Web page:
HOUSTON—Occidental Petroleum Corp. said on Nov. 4 it would slash spending on big projects by 40% next year, as it missed earnings estimates in its first results after closing its $38 billion purchase of rival Anadarko Petroleum.

Analysts and activist investors have been pushing the company to reduce expenses and pay down debt faster. It quadrupled its debt to $40 billion with the Anadarko deal.
Occidental's spending on new projects next year will fall to $5.3 billion to $5.5 billion, down from a $9 billion budget this year. In the Permian Basin, the top U.S. shale field, spending will drop by half to $2.2 billion, and by a third in Colorado's shale fields.

Occidental is battling activist investor Carl Icahn who wants it to accelerate asset sales to pay off debt. Icahn declined comment on Monday.

The Houston-based company reported a third-quarter net loss of $912 million after a year-ago profit of $1.87 billion. The loss included nearly $1.3 billion in pretax acquisition costs and impairment charges.

"We remain committed to the strategy we laid out to our investors, which focuses on deleveraging and returning excess free cash flow to shareholders," CEO Vicki Hollub said in a statement.

The company's shares fell less than 1% in late trading. It is expected to hold a briefing on Tuesday to discuss its results.

Occidental topped its production forecast, delivering 1.16 million barrels of oil and gas. However, its crude sold for $56.26 a barrel on average, down more than $6 a barrel from a year ago.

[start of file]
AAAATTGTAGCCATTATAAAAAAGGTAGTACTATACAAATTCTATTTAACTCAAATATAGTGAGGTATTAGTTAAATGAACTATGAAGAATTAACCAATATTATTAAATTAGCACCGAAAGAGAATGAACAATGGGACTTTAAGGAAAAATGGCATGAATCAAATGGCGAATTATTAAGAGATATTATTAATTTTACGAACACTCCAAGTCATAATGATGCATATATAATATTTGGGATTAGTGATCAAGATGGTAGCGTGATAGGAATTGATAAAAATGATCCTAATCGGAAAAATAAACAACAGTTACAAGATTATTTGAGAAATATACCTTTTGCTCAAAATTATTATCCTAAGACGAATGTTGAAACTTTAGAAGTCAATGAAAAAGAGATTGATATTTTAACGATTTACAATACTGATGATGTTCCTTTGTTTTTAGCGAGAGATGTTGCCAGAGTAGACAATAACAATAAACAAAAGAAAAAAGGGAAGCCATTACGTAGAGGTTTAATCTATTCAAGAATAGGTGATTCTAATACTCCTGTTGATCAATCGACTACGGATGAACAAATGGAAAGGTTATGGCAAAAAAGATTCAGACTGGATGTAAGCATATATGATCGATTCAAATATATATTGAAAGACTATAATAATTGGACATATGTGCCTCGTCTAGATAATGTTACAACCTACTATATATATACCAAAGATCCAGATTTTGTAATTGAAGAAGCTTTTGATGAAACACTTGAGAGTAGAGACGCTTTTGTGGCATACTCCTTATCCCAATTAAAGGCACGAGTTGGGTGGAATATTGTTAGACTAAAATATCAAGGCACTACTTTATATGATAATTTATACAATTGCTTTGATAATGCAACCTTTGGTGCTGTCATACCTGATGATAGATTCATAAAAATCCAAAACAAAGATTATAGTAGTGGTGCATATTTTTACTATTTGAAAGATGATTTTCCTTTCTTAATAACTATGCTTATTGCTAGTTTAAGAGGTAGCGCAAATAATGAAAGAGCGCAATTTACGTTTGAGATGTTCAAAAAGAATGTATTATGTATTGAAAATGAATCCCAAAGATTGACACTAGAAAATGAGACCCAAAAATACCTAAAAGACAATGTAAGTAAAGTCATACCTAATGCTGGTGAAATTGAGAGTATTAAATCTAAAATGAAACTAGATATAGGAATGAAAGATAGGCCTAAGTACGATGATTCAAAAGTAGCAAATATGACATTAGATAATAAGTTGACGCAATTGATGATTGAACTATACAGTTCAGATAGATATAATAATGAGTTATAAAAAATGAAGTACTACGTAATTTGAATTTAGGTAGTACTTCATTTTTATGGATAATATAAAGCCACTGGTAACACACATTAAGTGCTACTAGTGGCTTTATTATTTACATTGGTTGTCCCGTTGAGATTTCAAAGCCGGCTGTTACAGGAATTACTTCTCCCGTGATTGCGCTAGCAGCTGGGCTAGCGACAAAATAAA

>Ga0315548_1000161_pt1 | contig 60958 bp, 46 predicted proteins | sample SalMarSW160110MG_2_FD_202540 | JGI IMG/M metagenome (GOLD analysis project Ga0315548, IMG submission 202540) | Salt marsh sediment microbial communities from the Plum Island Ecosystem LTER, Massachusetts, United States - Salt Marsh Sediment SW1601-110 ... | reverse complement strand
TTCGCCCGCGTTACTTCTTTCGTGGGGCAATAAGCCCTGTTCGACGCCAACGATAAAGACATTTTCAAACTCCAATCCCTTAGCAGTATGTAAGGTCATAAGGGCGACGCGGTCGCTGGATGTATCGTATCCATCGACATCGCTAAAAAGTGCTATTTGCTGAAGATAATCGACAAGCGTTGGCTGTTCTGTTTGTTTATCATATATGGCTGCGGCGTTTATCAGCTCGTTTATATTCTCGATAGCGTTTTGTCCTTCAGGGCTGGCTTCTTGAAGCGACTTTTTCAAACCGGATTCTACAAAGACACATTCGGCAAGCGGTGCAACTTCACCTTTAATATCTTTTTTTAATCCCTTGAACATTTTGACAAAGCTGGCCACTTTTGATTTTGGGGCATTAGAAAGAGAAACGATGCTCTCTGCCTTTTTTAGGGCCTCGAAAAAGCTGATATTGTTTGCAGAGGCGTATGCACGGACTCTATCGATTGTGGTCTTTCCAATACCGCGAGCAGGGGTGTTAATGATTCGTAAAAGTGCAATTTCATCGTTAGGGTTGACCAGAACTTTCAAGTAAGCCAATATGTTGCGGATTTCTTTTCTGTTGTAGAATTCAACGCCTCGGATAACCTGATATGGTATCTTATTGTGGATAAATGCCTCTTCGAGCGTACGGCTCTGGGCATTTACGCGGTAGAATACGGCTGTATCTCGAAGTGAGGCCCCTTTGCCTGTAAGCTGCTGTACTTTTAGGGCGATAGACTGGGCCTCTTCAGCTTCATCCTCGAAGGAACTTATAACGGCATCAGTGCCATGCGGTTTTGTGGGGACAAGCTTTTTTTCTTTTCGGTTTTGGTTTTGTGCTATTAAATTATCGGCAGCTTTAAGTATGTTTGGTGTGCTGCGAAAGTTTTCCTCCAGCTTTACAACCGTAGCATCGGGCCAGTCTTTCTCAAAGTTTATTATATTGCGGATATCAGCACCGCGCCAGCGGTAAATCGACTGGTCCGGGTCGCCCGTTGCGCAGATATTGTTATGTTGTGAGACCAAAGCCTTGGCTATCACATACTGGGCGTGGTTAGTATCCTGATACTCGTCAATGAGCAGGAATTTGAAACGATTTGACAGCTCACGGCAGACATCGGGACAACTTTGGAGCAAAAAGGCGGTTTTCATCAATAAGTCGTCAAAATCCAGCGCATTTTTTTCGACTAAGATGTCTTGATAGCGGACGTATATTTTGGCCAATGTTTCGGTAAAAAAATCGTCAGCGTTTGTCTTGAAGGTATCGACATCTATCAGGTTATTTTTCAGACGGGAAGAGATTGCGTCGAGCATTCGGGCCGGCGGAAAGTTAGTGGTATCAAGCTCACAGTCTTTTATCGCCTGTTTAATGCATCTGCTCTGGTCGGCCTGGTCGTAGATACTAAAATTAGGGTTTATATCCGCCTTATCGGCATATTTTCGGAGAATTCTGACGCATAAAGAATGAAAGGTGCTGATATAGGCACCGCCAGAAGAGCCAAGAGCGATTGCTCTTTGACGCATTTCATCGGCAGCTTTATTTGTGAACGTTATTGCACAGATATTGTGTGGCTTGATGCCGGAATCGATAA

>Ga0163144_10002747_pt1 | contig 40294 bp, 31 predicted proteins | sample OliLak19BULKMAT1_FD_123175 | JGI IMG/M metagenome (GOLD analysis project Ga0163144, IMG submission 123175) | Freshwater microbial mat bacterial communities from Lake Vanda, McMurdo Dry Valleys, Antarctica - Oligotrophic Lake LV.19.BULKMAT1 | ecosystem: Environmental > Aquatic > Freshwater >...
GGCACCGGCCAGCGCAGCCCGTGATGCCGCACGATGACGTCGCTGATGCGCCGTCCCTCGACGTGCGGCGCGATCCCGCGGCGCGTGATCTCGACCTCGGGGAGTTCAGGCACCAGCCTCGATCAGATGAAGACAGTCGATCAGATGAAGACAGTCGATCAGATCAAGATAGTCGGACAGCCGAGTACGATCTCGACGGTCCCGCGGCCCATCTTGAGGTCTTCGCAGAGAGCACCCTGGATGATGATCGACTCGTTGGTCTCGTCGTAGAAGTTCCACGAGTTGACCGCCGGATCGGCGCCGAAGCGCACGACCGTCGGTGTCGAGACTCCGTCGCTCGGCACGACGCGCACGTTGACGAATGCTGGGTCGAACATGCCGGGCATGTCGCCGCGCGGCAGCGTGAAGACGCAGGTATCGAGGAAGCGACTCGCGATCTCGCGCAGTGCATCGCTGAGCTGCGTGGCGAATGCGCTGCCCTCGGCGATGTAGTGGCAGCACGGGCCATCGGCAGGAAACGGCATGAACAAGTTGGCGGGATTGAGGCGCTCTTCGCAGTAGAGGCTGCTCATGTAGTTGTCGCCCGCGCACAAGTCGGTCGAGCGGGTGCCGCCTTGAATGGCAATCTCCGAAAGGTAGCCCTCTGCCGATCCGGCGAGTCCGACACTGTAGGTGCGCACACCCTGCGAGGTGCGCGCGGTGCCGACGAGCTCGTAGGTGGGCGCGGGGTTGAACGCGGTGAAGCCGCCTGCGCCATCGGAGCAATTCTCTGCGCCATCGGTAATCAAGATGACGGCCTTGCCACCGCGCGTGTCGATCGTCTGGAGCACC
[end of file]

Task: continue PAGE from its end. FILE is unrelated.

Profits in its Oxychem chemicals business and midstream and marketing unit both fell sharply. Oxychem pretax income fell 36% to $207 million from the year-ago quarter. Midstream and marketing posted pretax profits of $266 million, down from $1.7 billion a year ago, which was boosted by an asset sale.

Earnings from Occidental's holdings in pipeline operator Western Midstream Partners was $134 million.

Its operating cash flow of $330 million for the quarter was down from $2.5 billion the year prior. Investors are pressuring oil producers to get their cash flow at least to cover their dividends and capital spending.

Occidental's adjusted earnings fell to $93 million, or 11 cents per share, from $1.36 billion, or $1.77 per share, a year earlier. Analysts were expecting earnings of 37 cents a share by the same measure, according to Refinitiv.

The company did not offer a per-share forecast for the current quarter, but said results in its chemical and midstream businesses would fall from the third quarter.